Hong Kong's biggest arts carnival, Standard Chartered Arts in the Park Mardi Gras (AIP), is set for a weekend of art-filled fun on November 14 and 15 at Victoria Park. The event showcases the talent of thousands of artists, including Hong Kong students, through colourful costumes and giant puppets (some as tall as 3.7 metres). Last year, the AIP attracted more than 80,000 visitors, even with the Occupy protests going on (120,000 people came in 2013).
Crowdfunding continues to grow globally. The year 2015 is expected to have raised around $34.4 billion, up from $16.2 billion in 2014, according to a report by Massolution, a research firm specializing in the crowdsourcing and crowdfunding industries. North America remains the largest crowdfunding market, having raised $9.46 billion in 2014.
Since last season, Chinese football clubs have lavished hundreds of millions of dollars on talented footballers from Europe and South America to bring them success. And this spending spree is thanks largely to President Xi Jinping's professed love of the beautiful game.
choke or freeze?
"After millions of Chinese families were forced to give up coal for their winter heating, some now find themselves without a reliable supply of natural gas to heat their homes as temperatures plunge below zero." https://t.co/xGztKPpuKr
Muck Rack makes it simple to find people, tweets, or articles that mention any name, keyword, company, hashtag etc. We've compiled this guide to help you make the most of your search.
Selecting a term
Start searching tweets, articles from media outlets, articles mentioned in tweets, journalists'
names, titles and bios with some suggested searches:
Companies or Topics (e.g. iPhone, Microsoft)
Phrases (e.g. "cloud computing") — use quotes to keep the terms together
Twitter handles (e.g. @username) — returns those who have mentioned or replied to
Names (e.g. "David Pogue")
Hashtags (e.g. #sxsw, #london2012)
Bio details (e.g. vegan, Olympics, father)
Muck Rack's Advanced Search allows for many boolean operators.
Find results that mention multiple specified terms, use AND or
+. For example, ensure each result contains both Elon Musk and Mark Zuckerberg by
searching Musk AND Zuckerberg or Musk + Zuckerberg.
Use the operators OR or , to broaden your search when you'd like either of
multiple terms to appear in results. (This is the default behavior of our search when no operators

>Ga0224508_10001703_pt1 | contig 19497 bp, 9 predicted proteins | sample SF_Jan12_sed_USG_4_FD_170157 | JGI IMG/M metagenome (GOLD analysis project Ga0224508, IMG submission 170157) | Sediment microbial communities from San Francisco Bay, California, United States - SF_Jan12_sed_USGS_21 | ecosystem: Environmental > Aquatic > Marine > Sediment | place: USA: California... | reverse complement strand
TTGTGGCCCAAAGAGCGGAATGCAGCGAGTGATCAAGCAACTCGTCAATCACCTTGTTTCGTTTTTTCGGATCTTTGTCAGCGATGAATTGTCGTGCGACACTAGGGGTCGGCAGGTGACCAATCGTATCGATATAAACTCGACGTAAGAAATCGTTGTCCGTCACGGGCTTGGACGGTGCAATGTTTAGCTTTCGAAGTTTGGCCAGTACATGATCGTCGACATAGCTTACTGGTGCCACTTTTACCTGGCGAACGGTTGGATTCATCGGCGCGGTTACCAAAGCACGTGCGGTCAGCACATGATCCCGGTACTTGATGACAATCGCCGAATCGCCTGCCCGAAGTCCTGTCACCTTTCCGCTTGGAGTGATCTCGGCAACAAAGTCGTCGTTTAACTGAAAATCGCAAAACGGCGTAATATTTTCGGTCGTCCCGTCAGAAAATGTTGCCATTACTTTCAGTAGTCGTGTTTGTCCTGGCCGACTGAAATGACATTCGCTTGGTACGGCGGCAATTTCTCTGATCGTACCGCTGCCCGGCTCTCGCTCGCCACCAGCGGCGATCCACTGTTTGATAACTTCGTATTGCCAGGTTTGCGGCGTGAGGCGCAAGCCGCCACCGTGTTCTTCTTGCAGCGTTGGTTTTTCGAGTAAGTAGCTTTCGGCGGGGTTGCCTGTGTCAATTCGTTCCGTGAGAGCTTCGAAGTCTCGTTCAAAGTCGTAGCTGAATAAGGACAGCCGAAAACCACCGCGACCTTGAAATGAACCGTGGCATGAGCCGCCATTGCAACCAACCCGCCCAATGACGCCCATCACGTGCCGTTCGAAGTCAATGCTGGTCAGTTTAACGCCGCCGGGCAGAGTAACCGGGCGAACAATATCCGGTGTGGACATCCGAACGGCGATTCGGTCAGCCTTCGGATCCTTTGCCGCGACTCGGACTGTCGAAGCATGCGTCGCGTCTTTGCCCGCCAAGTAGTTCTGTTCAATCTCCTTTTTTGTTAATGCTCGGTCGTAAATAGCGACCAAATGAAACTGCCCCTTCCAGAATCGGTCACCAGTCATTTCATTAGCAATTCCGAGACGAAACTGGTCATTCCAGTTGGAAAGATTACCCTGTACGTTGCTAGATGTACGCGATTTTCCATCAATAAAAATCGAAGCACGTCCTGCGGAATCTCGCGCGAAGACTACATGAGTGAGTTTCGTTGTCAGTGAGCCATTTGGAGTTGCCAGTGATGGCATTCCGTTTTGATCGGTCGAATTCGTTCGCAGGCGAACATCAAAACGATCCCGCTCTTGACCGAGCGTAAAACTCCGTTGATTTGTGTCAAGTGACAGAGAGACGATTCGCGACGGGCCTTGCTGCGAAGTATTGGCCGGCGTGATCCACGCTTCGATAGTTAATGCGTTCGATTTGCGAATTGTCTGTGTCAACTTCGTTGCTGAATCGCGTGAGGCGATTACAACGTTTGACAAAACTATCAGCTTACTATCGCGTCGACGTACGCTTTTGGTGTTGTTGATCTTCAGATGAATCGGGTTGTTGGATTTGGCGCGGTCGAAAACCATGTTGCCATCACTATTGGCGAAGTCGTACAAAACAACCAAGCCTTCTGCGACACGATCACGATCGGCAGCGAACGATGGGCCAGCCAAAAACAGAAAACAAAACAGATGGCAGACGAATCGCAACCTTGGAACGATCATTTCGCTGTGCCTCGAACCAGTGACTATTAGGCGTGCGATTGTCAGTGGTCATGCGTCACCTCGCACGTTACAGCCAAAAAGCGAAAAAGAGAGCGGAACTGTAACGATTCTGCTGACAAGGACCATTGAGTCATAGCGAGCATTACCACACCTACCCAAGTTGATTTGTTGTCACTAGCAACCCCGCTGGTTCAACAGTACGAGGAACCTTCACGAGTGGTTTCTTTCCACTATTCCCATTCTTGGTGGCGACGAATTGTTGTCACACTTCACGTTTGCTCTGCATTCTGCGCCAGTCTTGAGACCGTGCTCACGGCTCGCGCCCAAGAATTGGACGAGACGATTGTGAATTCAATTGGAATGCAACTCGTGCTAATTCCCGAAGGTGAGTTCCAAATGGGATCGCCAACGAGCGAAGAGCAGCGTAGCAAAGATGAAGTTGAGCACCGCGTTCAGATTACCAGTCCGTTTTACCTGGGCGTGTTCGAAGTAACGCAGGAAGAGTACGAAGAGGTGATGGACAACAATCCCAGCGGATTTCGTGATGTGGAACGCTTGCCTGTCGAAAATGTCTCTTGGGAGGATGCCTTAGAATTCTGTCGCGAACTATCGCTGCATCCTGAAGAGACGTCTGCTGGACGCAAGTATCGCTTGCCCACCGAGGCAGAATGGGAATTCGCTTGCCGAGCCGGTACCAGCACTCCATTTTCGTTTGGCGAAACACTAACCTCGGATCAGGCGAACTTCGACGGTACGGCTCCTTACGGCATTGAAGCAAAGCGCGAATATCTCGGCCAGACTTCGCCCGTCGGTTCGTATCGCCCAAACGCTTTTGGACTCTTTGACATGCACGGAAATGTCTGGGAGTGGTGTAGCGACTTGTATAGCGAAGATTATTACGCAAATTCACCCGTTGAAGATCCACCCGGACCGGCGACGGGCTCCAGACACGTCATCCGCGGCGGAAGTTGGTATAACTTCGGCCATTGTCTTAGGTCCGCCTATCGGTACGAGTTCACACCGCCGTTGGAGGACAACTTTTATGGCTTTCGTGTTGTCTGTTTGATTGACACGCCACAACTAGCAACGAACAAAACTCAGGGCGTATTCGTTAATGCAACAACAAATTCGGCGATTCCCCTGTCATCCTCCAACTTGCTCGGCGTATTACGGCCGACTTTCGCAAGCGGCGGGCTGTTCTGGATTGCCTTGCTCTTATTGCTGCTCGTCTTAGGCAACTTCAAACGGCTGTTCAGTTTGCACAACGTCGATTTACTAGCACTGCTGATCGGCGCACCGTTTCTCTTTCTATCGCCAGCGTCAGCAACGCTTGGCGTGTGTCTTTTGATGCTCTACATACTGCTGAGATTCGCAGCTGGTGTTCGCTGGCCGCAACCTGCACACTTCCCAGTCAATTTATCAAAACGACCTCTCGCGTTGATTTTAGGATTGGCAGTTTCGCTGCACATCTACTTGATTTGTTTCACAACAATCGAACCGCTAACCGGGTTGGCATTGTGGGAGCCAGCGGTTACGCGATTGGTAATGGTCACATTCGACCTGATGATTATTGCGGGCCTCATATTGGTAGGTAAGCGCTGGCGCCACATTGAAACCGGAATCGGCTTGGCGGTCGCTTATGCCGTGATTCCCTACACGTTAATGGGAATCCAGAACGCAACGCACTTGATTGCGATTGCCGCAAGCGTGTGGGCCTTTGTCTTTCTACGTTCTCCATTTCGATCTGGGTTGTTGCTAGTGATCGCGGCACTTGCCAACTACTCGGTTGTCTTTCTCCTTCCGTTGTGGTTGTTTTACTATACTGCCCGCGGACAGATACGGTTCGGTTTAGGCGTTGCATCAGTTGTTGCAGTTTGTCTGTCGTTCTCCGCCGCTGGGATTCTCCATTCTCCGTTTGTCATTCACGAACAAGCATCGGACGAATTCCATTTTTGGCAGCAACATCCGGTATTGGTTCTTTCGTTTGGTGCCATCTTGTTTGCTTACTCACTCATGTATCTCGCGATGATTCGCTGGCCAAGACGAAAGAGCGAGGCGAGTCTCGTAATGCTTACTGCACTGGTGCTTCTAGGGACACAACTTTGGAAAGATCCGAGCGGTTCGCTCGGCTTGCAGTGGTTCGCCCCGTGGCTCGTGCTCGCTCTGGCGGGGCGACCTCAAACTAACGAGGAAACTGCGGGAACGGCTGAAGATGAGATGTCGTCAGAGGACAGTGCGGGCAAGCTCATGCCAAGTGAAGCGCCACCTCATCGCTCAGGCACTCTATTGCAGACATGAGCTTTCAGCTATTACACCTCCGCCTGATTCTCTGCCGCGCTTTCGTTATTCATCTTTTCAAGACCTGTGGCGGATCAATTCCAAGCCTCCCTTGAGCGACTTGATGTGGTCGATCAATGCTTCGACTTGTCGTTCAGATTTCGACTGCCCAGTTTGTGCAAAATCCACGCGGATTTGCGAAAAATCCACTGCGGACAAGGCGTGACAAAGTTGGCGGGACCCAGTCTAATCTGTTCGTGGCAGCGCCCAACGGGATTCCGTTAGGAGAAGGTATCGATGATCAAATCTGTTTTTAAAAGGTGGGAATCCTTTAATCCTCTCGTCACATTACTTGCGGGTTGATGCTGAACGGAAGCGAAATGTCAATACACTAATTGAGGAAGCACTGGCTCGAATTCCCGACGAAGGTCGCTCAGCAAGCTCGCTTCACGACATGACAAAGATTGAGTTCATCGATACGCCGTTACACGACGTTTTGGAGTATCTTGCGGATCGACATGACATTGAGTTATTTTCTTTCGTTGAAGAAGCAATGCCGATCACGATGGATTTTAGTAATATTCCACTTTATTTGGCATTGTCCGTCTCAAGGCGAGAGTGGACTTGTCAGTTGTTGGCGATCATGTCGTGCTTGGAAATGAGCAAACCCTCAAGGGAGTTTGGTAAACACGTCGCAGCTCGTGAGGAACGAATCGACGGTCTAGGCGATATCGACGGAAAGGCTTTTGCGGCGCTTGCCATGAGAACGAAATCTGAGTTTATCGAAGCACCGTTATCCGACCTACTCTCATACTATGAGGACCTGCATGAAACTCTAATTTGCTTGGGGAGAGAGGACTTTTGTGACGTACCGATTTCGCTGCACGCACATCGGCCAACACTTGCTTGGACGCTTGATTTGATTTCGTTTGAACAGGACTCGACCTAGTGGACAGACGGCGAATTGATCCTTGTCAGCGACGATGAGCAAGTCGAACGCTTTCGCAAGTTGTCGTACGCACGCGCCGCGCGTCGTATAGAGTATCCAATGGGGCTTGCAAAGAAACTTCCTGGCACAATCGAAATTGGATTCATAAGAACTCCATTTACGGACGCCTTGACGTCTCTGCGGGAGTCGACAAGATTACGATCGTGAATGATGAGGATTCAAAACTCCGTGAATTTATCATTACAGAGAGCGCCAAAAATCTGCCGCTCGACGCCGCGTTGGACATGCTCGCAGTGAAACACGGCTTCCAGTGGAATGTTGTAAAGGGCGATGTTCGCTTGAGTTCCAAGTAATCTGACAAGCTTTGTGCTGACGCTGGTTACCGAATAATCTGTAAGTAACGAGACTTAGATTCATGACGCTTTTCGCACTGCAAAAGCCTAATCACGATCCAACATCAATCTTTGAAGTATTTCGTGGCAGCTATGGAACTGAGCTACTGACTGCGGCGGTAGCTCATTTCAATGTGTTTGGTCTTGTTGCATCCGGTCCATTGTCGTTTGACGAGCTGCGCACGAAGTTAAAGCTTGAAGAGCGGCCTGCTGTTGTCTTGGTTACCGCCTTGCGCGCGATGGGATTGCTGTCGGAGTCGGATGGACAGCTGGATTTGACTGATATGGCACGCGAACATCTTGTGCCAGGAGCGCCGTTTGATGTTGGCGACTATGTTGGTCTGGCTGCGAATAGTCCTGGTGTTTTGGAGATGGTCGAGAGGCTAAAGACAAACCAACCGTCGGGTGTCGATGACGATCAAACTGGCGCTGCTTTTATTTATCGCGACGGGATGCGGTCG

are used). For example, results will contain either cake or cookie by searching cake OR cookie or cake,cookie
Use NOT or - to subtract results from your search. For
example, searching Disney will yield results about the Walt Disney Company as well as Walt Disney
World Resort. To exclude mentions of Disney World, search for Disney -World or Disney
When using one of these operators with a phrase, enclose it in quotation marks. For example, you can
find results about smartphones excluding Apple's iPhone 4S by searching smartphone -"iPhone
Exact case matching or punctuation
If you're searching for a brand name or keyword that relies on specific punctuation marks or capitalization, you can
find results that match your exact query by adding matchcase: before the keyword you're searching for, like matchcase:E*TRADE .
Use parentheses to separate multiple
boolean phrases. For example, to find journalists talking about having fun in Disney World or
Disneyland, search for ("disney world" OR disneyland) AND fun.
An asterisk can be used to search for any variation of a root word truncated by the asterisk. For example, searching for admin* will return results for administrator, administration, administer, administered, etc.
A near operator is an AND operator where you can control the distance between the words. You can vary the distance the near operation uses by adding a forward slash and number (between 0-99) such as strawberries NEAR/10 "whipped cream", which means the strawberries must exist within 10 words of "whipped cream".